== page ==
It is not known who proposed the above motion.

 

  1. Policy area: Housing

Motion: Adopt a building code for straw and earth structures.

GPA policy context:  Sustainability

Rationale:

This change will allow for access to inspections, insurance and mortgage borrowing for people who want to build more sustainable housing, but are impeded by the fact there are no current codes that provide standards for such buildings.

It is not known who proposed the above motion.

 

  1. Policy area: Housing

Motion: A Green Party government will revise and update the current provincial social housing regulations, and will develop a long-term capital plan for additions to and maintenance of that portion of the social housing supply that is owned by the Province.

GPA policy context:  Sustainability, social justice

Rationale:

The provincial government owns or supports 26,500 social housing units, which are administered by 340 organizations, the largest of which are the Calgary Housing Company and the Capital Region Housing Authority. The proposed motion addresses the current needs of the administering organizations.

The Calgary Housing company (http://www.calgary.ca/CS/OLSH/Pages/Calgary-Housing-Company/Calgary-Housing-Company.aspx) manages almost 10,000 low income and subsidized housing units in Calgary. It is a subsidiary of the City’s Office of Land Servicing and Housing. Their current stock is 9722 units, of which:  CHC owns 1772, the City owns 2561 and the Province owns 2817.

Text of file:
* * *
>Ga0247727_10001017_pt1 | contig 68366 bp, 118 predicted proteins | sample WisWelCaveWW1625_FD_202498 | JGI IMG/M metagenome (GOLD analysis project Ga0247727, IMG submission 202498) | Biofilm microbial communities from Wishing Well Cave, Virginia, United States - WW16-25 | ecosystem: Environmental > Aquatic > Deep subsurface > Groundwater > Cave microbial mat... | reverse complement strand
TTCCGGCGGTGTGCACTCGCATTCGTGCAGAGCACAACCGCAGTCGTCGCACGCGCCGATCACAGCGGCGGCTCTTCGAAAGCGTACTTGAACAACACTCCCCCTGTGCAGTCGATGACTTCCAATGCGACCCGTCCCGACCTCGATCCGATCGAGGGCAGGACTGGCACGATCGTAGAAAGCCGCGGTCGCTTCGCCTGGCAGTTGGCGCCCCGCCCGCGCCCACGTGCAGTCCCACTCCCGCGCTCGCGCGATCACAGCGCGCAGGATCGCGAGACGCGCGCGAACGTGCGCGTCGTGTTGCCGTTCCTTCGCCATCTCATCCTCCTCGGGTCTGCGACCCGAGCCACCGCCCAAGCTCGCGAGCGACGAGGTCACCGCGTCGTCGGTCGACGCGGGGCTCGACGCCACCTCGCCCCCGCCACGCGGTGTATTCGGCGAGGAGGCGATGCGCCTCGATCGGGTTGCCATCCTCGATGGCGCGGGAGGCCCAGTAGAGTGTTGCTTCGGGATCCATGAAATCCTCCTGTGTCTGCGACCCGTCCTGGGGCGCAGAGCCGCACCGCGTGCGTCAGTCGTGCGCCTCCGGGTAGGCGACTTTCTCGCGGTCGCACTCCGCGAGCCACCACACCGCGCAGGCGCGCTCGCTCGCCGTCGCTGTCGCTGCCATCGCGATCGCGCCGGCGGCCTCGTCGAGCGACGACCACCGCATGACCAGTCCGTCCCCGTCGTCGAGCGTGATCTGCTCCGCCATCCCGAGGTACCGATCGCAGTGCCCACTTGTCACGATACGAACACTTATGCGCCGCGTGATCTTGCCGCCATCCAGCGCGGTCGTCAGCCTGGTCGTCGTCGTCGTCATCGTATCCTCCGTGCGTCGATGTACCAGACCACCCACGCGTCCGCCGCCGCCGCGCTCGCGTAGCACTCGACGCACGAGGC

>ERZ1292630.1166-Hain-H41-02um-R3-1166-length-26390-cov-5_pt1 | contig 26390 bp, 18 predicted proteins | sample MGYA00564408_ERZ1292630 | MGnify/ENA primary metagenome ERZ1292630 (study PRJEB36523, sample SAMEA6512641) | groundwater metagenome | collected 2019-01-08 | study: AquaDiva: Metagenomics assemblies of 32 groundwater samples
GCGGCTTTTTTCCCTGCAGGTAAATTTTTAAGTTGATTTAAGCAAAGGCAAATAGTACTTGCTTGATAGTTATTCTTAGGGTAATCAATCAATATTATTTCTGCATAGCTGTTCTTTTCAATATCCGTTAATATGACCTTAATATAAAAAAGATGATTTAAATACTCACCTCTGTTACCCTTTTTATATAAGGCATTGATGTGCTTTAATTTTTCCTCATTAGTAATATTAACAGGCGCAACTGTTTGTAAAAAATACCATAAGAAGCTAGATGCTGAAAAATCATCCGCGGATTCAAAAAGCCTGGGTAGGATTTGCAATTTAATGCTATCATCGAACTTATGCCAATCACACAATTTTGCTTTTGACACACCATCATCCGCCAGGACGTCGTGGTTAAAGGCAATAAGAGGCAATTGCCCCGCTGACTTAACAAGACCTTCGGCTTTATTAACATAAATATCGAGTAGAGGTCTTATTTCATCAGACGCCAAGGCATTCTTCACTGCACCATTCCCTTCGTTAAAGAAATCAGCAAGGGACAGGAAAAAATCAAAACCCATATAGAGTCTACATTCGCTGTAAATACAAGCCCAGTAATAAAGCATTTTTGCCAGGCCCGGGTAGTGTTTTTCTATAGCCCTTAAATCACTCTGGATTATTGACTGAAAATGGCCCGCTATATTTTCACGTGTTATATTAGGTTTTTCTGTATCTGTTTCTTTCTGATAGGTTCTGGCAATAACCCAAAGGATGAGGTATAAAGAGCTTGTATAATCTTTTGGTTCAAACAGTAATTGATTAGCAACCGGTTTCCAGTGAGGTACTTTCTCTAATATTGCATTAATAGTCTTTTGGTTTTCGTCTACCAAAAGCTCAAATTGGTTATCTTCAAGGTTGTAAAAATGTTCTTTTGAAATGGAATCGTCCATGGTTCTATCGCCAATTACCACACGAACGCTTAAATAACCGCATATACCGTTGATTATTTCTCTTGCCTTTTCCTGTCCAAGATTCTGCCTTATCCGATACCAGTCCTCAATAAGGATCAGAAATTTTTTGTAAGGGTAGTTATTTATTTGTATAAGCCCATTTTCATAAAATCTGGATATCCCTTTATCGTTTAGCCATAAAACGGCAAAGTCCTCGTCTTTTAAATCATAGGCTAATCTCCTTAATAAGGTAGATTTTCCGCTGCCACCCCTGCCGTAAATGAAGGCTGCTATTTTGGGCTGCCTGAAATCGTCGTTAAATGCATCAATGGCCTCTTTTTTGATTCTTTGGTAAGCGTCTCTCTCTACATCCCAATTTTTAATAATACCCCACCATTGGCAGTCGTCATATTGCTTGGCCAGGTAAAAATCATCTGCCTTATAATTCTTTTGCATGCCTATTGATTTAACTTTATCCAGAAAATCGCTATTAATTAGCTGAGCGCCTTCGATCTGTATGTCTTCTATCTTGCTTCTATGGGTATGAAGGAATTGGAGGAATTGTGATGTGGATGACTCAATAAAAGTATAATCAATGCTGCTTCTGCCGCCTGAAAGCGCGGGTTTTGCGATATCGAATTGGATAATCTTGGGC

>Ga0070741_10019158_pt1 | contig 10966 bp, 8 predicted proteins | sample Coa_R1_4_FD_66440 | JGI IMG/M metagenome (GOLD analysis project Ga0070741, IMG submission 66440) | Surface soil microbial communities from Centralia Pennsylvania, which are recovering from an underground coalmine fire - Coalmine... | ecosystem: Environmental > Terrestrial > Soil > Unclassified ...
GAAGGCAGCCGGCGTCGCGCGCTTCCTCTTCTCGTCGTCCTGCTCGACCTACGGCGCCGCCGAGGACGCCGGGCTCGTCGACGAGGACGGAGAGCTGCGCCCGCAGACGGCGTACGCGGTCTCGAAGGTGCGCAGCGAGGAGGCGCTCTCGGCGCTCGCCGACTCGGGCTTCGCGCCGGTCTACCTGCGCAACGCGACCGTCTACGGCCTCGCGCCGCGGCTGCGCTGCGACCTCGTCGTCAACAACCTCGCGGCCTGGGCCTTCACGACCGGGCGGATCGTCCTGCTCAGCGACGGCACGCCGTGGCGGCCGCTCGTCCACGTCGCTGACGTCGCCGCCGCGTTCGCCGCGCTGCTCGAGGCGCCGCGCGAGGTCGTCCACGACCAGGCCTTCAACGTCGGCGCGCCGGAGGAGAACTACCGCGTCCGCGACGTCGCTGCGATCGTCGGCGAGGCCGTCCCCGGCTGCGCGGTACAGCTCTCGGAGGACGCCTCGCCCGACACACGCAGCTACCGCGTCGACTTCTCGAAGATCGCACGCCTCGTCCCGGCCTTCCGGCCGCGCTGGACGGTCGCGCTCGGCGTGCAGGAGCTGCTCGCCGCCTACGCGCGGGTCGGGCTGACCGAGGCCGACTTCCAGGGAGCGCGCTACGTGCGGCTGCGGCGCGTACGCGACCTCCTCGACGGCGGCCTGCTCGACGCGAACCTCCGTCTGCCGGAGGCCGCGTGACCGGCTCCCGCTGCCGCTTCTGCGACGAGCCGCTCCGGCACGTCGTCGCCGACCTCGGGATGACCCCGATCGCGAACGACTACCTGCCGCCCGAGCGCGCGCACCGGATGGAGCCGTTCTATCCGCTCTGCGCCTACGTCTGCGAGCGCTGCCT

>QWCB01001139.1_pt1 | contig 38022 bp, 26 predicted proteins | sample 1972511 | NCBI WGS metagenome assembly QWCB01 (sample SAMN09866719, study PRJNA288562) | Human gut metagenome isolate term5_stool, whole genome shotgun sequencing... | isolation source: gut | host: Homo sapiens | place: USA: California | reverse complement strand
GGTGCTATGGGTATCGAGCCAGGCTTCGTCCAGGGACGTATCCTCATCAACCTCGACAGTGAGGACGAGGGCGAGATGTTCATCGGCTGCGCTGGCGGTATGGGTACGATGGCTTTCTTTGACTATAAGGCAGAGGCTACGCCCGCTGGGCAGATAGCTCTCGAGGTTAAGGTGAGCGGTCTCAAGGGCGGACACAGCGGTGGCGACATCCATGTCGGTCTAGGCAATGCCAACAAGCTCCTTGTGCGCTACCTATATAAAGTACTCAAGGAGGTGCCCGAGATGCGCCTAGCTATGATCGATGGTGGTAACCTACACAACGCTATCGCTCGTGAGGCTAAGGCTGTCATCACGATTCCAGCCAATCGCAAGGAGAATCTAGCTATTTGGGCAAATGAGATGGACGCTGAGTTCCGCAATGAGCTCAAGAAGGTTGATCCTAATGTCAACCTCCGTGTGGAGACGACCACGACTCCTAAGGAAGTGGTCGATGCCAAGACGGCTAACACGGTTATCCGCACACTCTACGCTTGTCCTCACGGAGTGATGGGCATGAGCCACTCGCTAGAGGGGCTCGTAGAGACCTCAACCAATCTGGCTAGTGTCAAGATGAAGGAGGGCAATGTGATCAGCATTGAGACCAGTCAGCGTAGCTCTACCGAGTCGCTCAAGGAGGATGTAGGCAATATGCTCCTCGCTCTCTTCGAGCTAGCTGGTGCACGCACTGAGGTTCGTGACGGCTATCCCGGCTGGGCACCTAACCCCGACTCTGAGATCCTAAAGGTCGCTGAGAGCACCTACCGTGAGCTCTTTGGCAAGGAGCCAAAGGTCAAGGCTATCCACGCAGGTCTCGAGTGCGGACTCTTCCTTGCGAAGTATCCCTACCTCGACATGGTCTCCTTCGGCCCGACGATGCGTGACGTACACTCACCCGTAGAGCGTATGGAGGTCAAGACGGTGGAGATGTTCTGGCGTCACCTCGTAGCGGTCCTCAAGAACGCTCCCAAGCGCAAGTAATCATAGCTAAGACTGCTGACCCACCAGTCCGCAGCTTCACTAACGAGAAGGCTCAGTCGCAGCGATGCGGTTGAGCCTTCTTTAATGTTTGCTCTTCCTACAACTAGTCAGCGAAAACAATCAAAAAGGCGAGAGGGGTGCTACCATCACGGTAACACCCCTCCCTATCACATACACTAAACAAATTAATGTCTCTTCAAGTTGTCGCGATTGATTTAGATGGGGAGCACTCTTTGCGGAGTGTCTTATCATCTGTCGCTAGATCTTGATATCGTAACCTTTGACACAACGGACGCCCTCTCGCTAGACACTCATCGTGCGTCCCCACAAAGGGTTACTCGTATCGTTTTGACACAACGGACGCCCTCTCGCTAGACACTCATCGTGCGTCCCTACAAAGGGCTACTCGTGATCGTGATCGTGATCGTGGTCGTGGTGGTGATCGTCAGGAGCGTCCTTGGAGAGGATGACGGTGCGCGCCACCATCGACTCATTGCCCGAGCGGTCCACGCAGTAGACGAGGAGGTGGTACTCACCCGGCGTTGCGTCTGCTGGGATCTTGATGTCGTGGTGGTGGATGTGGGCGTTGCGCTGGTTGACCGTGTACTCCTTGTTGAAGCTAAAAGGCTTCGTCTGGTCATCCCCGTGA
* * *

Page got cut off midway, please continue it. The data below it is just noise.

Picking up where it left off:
In addition, they administer 2572 rent supplement agreements. The rent supplements are funded by the province. Otherwise, there is no provincial funding for operations, and the Company is self-financing through its rental operations. Affordable housing is a provincial responsibility under the Seniors ministry. There has been no construction of new provincial units since 2012. In the past, the province has been more active. If it wanted to build more, it would have to get land, permits, etc. Neither the city nor the province owns much suitable land. The province has more capacity to build housing than does the city, because it has more borrowing power. Not likely to happen under current conditions.

Their wish list from the province is (1) Revision of the Provincial social housing regulations ( appendix to the Residential Tenancies Act), as they are out of date; (2) A long term plan for maintenance of the province’s housing stock. Presently it is done on an ad hoc basis, and (3) Decision on what to do with provincial properties that are coming to the end of their financing agreements (paid off).